Stockland’s progress on integrated reporting

prepared by Carol Adams


This analysis of Stockland’s reporting for 2013 focuses on the principles and content elements of <IR> which make integrated reporting distinctive.


Stockland’s Annual Review 2013 demonstrates connectivity through:

  • setting out briefly the contents of each report in its reporting suite  – this would be a good place to also mention the intended audience for each report;
  • the choice of non-financial KPIs included – they reflect Stockland’s long history of leadership in sustainability initiatives and sustainability reporting (page 7);
  • linking past performance, challenges, opportunities and strategy (pages 16-17);
  • setting the context and linking the various content elements of reporting (see the exemplary business snapshot, showing types of property and location on page 15);
  • setting out the respective roles of management and the Board with regard to performance and strategy (pages 22-23).

But social and environmental trends are not discussed in ‘challenges and opportunities’ on page 15. What are the big social and environmental issues creating challenges and opportunities for Stockland’s future?  And, difficult as it may be to do, it would be nice to see more explicit discussion of the changes and trade-offs made between the capitals relevant to Stockland.

Material issues

A description of the process of determining material issues is important in assessing the credibility of the issues identified. Stockland does this well.  The Annual Review (page 19) identifies key stakeholders and sets out the objectives and principles of its stakeholder engagement processes.  The reporting approach is carefully articulated on page 53.

But more could be done to justify the choice of non-financial performance measures in the report, linking them to the value creation story (and not just cost savings as has been done in the case of energy consumption).

Value creation story

Stockland misses an opportunity here.  The reader is not really told how Stockland defines value, though the relevance of the customer experience is hinted at.  The notion of creating value through a range of capitals is barely addressed.

Reference is made to making “a worthwhile contribution to the development of our cities and great country” on page 14, but the reader is not explicitly told what Stockland considers a “worthwhile contribution” to be.  The Liveability Index (page 44) is perhaps Stockland’s measure of that contribution and part of its value creation story.

On a positive note the Shareholder Review notes upfront that “the company’s vision is to be a great Australian property company that delivers value to all its stakeholders”.  Whilst <IR> is aimed primarily at  providers of financial capital, creating value for them requires delivering value to a broader range of stakeholders. Stockland acknowledges this.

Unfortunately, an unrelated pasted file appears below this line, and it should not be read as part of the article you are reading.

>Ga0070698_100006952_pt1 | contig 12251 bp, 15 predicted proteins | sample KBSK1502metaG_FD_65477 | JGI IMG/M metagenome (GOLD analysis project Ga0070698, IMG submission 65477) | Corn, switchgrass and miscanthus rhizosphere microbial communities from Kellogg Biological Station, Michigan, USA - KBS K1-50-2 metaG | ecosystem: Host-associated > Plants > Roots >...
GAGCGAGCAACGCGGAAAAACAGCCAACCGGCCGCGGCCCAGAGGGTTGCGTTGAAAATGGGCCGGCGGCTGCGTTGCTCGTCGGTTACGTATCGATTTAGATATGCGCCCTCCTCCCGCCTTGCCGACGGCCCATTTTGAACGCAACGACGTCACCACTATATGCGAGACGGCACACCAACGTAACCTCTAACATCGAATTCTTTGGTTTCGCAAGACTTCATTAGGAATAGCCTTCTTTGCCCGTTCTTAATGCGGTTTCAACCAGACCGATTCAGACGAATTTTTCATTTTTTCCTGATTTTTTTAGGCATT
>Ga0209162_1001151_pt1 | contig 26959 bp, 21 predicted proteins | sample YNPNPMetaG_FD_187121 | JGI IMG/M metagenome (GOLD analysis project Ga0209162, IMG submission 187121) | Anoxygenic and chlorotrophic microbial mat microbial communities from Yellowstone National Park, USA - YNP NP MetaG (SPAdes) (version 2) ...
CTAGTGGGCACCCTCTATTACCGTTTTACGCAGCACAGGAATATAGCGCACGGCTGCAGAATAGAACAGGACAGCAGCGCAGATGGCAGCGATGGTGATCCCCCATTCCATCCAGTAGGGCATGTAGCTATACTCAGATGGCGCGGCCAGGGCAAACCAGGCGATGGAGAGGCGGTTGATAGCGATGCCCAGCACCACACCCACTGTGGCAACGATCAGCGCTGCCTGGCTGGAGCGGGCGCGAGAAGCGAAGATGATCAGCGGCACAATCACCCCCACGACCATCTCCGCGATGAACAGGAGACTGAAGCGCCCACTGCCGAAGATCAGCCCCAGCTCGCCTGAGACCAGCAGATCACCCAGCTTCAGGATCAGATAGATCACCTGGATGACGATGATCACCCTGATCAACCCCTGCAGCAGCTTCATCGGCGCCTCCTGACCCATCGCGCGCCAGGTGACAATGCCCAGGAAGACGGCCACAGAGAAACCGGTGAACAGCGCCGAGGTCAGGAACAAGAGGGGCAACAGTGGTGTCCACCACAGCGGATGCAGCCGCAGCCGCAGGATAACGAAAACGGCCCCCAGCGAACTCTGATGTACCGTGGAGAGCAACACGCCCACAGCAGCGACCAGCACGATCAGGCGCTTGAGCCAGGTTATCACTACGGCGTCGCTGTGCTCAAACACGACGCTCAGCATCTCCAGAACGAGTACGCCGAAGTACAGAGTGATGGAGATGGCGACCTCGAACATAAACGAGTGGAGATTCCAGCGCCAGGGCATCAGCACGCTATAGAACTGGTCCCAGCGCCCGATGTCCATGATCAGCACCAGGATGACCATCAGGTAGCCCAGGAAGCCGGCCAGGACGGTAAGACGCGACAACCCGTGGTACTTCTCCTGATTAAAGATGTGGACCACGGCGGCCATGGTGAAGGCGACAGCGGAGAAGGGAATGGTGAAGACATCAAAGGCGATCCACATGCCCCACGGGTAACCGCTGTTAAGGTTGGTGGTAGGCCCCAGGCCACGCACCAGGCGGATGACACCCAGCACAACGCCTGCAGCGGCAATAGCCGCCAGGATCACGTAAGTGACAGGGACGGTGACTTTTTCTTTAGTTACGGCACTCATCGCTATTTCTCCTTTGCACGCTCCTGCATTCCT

Stockland’s Chairman, Graham Bradley, links being a socially concerned and environmentally responsible organisation with employee pride.  But the report misses the opportunity to go further in more explicitly linking this with long term value creation.  What is it about Stockland’s people and its investment in people that creates values?

A loose link is made between community partnerships, customer satisfaction and creating value, but more work needs to be done to link the various components of customer satisfaction with long term value creation.

Operational efficiency and cost savings are cited as the key driver for environmental initiatives.  At Stockland these focus on Green Star assets and energy reduction.

Very few companies do tell their value creation story well.  A good start would be to define value and disclose the steps taken to maximise value creation according to that definition. Much of this is already in the report, but could be more coherently brought together.

The business model

Similarly, there is enough information for the reader to get the gist of the business model but it isn’t explicitly articulated.  The report does not provide a clear and concise identification of the main inputs, activities, outputs and outcomes.  Business inputs need to be considered in terms of people, infrastructure, relationships, natural resources etc as well as funds.  They are mentioned in the report but not brought together.


The report is an excellent early integrated report which demonstrates a long history of embedding sustainability and proactively addressing sustainability issues.  The report pulls together social, environmental and financial information, but the seams are visible and some of the key components of an International <IR> Framework integrated report are missing.  Similarly, a rationale is given for Stockland’s customer focus, but it is not developed into a value creation story which flows from a concisely articulated business model describing the relevant capital inputs.

Related articles on this website

Changing the way business is done? South African integrated reports 

RBS Sustainability Review 2013: building trust and developing integrated thinking

Towards integrated thinking at Unilever

The banking sector and integrated reporting: focus on HSBC

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